Jake walked out of the dressing room. His about-to-be new jacket was folded neatly over his arm. He wanted to give Vivian's boss the impression that she was a valuable asset to the business, that he was proud to own this jacket because of Vivian's investment in his buying experience.

Jake didn't expect to even remember the employees from this store, but going through the motions of having compassion for other human beings validated Jake's efforts to think of himself as a likeable person.

There was a man standing at the register in the next room, nursing a Thermos of lukewarm tea, huddled over an outdated copy of Outdoor magazine, eyes unmoving, intently still, listening to nothing and everything all the same. This man was the king of his small retail castle. He really couldn't care less whether or not Jake bought the goddamn coat anyway. He was the boss. He was a good guy. If you asked anybody who knew him, they'd tell you that they liked him a whole awful lot. He was a card-carrying member of the National Rifle Association.

A sympathy-drum beat out a cadence in the woman's honor on the inside of Jake's chest. He, too, had once worked for a straight-laced prick.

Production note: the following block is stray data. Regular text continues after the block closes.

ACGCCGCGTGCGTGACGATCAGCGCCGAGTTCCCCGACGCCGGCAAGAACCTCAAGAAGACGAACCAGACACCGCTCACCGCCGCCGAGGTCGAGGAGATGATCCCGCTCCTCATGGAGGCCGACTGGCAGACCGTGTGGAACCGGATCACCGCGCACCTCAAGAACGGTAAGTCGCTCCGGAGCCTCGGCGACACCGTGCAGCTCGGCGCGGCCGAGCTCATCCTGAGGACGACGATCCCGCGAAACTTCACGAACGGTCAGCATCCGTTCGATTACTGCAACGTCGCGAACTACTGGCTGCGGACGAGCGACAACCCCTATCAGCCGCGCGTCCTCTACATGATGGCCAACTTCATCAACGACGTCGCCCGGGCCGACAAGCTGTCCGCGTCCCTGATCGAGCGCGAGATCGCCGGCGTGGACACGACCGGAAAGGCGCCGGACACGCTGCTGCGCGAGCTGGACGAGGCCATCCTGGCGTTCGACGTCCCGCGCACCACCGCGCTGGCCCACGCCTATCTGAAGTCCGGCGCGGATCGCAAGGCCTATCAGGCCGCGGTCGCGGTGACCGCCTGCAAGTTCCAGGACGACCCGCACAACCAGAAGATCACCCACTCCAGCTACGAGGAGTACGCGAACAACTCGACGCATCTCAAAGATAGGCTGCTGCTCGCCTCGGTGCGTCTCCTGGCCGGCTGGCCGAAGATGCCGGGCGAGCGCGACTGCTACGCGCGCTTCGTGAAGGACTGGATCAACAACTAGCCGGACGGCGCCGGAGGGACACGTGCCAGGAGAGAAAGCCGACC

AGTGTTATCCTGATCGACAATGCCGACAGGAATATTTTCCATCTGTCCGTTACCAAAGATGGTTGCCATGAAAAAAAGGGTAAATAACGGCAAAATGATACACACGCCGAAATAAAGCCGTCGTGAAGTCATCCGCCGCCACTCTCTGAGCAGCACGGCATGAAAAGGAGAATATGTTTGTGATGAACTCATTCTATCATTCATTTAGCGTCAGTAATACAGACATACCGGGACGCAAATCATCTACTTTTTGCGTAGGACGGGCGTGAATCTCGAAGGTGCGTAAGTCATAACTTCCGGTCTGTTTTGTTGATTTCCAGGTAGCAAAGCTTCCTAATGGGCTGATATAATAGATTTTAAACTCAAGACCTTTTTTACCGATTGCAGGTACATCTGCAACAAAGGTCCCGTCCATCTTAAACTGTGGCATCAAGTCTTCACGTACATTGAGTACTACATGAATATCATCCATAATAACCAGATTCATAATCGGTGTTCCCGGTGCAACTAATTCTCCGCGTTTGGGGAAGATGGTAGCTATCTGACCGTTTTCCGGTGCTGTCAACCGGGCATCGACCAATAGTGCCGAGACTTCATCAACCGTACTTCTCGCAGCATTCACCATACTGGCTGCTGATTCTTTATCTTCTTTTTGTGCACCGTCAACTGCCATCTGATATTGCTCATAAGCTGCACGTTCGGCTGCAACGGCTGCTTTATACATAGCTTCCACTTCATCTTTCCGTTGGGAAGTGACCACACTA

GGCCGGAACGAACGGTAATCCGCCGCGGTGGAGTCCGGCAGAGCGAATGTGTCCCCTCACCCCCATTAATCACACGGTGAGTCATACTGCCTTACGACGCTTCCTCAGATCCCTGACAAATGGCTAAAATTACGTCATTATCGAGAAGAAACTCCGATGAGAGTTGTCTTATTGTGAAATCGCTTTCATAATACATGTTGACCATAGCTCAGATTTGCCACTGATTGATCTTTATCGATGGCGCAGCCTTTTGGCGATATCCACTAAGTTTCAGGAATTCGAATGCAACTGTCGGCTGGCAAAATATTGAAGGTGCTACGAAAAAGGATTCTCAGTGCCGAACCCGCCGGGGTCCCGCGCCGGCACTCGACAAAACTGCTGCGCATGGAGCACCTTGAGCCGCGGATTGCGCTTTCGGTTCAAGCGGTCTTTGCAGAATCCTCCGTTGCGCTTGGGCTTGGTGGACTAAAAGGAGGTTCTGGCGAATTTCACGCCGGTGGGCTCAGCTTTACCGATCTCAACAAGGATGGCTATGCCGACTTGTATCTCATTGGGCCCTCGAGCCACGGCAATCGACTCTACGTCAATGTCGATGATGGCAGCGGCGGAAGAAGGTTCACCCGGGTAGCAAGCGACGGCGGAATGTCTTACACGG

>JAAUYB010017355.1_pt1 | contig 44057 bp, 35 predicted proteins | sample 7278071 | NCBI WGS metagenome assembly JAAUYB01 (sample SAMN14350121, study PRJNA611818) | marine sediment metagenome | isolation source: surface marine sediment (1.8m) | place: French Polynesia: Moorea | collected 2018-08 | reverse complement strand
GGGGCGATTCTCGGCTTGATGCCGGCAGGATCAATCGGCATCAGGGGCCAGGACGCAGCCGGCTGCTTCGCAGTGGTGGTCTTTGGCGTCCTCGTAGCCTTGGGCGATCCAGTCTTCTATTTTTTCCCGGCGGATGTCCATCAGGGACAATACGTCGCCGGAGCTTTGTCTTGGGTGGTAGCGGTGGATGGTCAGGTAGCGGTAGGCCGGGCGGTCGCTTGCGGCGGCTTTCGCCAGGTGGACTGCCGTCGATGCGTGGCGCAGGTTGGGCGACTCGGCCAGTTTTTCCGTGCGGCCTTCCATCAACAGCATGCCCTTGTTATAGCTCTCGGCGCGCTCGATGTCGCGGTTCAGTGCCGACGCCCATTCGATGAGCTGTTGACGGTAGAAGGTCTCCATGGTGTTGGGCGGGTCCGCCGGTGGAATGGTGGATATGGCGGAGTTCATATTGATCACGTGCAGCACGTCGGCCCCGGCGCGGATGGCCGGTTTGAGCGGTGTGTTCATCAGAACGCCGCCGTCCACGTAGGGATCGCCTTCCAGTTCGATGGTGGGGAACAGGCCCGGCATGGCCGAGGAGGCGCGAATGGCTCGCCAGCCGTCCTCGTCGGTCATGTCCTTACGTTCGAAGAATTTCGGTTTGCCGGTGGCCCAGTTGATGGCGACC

"Good morning," piped Jake as he approached the register. "Vivian sure knows how to sell a..." Jake shifted the wad of jacket around with his hands until the tag emerged. "...a therm-oh-ball jacket."

The boss's brain told the boss's mouth to smile. The mouth obeyed and slid its greasy lips over the boss's slimy teeth.

"Good," croaked the boss's throat. He mashed the jacket's price into his keyboard with unnecessary roughness. "Seventy-three-eighty-two."

Jake looked at Vivian. She pretended to miss Jake's eyes, focusing instead on absolutely nothing, which was nowhere, but according to Vivian it was somewhere on the opposite side of the room.

Jake slid his credit card out of his wallet and handed it to the boss of the store.

Vivian sauntered away.

The boss handed Jake his credit card. He was sliding it into his wallet when he noticed five stacks of business cards organized in neat piles in front of the cash register - Don Cordero, Macklin Sweethouse...Vivian Q.

Jake reflexively picked up Vivian's card. It was cheap, featuring computer-generated text and printed on off-white construction paper. Jake thought it looked like something one of his students might create for a project. He slid the card into his wallet, folded it closed, opened a thigh-pocket zipper on his hiking pants, and pushed the wallet inside.

Jake forgot Vivian's name before the zipper was closed.